Directed by: Luca Guadagnino
Countries & Regions: Italy
Length: 119 mins
Region: Region 2
Released: 13 September 2010
Cat No: MTD5547
Screen ratio 1:1.78
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I Am Love
Tilda Swinton stars in this drama by Italian director Luca Guadagnino. Set among the upper classes in turn-of-the-millennium Milan, the... Read More
The critically eulogised I Am Love begins as the tale of the aristocratic Recchis, a super-rich Milanese textile clan teetering on the brink of chaos as the seeds of modernity, eros and dissolving class boundaries threaten old, long-standing values. The film is also a rich and knowing fabric of cinematic allusions, from a tragic employment of a Hitchcockian MacGuffin to an Antonionian fascination with the anatomy of upper-class ennui.
Emma (Tilda Swinton) is the regal, inscrutable head of the household, a woman whose taut physical composure and immaculate self-possession hint at imminent combustion. She is married to the elderly industrialist Edoardo Recchi Sr (Gabriele Ferzetti), and their relationship is caring though stale, joyless, and largely contractual. Emma will eventually fracture this cold veneer of stability in spectacular – and tragic – fashion.
In a foreshadowing of her own fate, Emma’s daughter, Elisabetta (Alba Rohrwacher), has recently left her boyfriend, and confessed in secret to loving a woman.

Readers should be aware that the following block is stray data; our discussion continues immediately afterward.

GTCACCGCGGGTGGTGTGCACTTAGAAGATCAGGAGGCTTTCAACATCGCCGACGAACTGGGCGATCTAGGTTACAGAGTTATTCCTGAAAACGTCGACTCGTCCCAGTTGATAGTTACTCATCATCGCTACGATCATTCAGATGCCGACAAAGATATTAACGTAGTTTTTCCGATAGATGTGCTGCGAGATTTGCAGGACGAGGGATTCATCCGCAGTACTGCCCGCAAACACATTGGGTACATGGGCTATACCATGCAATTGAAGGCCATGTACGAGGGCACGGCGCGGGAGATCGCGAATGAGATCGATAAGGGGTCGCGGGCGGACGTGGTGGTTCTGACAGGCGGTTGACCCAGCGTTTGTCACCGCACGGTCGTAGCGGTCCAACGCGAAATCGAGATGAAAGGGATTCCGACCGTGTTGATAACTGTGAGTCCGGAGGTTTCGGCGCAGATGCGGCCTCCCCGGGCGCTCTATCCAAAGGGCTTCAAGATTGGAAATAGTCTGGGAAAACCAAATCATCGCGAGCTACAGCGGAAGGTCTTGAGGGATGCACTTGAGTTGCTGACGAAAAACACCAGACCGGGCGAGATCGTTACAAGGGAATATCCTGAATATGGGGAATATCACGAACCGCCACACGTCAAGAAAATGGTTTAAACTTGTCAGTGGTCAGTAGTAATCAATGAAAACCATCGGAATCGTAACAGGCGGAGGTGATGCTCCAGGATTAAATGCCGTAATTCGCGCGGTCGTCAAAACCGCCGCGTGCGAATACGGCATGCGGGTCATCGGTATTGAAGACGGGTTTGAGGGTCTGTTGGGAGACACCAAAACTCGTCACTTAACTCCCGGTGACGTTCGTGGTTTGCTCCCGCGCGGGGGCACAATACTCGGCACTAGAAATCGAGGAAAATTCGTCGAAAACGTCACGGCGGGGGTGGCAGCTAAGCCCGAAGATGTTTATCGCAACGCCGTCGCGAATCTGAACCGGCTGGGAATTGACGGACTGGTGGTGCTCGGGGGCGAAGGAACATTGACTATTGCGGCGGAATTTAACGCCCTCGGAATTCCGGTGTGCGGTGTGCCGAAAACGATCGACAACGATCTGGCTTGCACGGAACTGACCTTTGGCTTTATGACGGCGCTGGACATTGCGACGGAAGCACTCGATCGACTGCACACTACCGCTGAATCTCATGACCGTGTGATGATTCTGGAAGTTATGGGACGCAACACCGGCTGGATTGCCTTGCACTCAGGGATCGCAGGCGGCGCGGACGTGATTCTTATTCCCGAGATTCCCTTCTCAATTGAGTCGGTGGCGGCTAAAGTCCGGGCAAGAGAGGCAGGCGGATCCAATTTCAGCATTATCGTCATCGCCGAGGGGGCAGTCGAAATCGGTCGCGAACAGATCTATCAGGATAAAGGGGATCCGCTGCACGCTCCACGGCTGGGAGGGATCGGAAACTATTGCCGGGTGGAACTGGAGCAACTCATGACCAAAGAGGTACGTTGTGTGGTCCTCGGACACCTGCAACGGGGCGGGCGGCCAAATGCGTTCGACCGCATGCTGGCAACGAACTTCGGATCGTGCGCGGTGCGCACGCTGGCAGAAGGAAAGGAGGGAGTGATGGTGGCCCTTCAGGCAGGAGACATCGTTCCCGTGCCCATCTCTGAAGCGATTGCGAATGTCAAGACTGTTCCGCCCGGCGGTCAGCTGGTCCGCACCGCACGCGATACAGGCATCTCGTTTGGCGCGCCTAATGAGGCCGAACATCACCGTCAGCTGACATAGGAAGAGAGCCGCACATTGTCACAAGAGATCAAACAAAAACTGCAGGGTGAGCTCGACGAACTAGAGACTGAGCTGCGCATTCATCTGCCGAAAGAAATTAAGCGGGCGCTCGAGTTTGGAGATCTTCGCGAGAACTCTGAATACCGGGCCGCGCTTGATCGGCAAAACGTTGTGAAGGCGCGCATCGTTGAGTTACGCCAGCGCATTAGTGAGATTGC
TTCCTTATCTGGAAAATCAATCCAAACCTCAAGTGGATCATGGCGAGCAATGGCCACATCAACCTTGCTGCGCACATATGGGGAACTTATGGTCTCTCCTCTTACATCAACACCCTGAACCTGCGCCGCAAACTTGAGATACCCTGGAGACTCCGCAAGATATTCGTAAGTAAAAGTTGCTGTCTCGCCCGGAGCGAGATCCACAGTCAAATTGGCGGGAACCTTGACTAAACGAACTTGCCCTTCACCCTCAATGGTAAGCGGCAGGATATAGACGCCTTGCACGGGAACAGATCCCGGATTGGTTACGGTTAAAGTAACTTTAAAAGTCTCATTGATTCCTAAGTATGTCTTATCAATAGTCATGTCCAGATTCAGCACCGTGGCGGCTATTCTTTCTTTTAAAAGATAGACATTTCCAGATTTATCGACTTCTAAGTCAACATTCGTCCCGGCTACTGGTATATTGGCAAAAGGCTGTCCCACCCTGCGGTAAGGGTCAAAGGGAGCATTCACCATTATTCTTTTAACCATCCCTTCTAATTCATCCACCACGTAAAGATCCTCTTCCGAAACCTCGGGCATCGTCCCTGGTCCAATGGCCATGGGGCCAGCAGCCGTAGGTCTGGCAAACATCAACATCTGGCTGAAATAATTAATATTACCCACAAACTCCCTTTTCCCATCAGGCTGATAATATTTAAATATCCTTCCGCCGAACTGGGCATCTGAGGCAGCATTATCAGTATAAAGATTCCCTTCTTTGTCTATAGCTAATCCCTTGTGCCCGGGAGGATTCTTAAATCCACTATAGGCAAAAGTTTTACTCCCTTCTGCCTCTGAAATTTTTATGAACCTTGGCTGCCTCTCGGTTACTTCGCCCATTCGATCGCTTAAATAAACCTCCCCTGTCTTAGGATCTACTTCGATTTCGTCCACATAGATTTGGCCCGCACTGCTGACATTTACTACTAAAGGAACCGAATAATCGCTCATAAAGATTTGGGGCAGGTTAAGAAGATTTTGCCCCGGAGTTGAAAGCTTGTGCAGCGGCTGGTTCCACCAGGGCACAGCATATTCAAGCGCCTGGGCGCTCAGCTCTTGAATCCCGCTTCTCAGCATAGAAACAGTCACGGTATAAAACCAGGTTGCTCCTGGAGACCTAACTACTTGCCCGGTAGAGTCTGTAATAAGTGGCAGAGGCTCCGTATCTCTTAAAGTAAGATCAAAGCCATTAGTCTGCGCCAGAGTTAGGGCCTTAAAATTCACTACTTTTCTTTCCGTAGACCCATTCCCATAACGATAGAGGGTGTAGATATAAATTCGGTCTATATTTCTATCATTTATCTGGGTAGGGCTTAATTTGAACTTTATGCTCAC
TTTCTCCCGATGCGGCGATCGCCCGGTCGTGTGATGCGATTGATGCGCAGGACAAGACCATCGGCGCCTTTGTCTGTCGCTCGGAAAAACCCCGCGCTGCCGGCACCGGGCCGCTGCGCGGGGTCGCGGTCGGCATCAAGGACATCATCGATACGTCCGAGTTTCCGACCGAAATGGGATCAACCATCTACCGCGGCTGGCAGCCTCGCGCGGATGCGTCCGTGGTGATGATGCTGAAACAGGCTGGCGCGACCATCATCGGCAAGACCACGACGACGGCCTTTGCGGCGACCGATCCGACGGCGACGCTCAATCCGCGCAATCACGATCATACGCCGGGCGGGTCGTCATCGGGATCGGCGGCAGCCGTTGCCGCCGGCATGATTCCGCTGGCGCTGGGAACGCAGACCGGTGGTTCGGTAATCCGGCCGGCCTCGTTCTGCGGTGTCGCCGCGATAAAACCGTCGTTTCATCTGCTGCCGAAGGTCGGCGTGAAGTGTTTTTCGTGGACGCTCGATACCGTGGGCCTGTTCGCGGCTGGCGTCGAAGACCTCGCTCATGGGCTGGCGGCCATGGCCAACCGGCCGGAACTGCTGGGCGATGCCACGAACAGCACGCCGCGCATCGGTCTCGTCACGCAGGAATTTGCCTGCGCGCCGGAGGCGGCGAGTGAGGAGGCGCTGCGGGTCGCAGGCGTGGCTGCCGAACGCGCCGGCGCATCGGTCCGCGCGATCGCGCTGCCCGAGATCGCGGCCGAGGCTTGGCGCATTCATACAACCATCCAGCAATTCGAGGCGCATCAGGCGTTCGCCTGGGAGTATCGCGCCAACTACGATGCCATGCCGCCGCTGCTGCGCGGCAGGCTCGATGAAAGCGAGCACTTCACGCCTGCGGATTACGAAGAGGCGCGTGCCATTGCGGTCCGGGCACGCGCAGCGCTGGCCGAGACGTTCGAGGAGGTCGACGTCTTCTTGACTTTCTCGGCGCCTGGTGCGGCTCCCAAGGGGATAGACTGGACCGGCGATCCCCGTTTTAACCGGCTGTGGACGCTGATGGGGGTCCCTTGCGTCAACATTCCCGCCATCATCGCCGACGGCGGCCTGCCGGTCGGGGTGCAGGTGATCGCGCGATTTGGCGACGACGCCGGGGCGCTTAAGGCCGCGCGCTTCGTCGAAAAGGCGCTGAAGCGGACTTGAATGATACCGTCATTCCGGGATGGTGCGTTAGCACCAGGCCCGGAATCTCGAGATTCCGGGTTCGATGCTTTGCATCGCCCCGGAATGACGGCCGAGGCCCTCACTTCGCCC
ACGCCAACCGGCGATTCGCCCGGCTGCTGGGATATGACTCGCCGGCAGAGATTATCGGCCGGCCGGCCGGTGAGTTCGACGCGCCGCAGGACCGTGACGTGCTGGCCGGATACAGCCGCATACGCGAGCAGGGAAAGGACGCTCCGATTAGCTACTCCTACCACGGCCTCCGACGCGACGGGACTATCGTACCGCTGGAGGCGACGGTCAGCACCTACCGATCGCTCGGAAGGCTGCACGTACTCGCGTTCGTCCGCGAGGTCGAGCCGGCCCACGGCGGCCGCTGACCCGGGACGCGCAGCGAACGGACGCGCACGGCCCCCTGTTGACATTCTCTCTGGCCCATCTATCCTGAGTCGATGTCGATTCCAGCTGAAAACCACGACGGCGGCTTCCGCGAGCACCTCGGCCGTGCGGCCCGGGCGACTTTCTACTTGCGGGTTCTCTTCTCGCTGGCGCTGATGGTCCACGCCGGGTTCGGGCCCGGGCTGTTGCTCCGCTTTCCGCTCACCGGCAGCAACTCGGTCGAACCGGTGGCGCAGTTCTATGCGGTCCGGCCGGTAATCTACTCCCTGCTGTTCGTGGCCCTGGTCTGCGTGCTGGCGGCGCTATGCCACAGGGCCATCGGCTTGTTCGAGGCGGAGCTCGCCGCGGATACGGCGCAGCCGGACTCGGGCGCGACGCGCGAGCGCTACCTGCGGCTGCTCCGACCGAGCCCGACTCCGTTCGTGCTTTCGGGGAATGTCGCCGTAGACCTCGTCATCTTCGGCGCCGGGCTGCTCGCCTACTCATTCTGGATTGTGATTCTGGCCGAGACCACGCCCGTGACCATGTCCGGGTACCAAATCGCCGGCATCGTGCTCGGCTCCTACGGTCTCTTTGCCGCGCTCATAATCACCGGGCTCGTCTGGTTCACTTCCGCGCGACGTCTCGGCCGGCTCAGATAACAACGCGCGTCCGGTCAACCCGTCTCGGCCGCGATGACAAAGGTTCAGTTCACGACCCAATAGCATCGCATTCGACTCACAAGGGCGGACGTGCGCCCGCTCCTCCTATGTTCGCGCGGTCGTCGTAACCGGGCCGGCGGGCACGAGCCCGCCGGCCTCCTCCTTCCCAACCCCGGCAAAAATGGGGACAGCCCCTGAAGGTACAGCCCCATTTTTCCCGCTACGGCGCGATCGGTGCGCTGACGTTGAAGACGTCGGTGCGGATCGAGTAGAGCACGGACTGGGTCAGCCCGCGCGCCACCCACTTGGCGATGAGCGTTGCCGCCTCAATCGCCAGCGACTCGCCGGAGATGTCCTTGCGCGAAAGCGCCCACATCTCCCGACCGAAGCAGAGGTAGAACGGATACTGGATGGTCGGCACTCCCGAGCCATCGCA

Meanwhile, her son, Edo, is planning the launch of a new restaurant with a talented working-class chef named Antonio (Edoardo Gabbriellini). A chance encounter between Emma and Antonio sets in motion a compulsive, dreamlike affair, with their romance rapturously charted through close-ups of Antonio’s food. Their passion is fervent, and frees Emma from aristocratic sterility at a pace that can only anticipate tragedy.
The initial glossy, ad-man’s aesthetic of the camera work – a fetishistic, yet detached attention to sartorial detail, or sweeping, distanced navigations of the Recchi mansion – gradually yields to a vivid canvas of Baroque sensory opulence. In turn, the film breaks out of a snow-laden Milan into a gleaming screen of radiant sunlight and verdant countryside. The transition is a triumphant mirroring of a love affair that explodes social and familial constraints in a stirring assertion of personal joy, and sits in symbolic harmony with the film’s wonderfully strident John Adams score.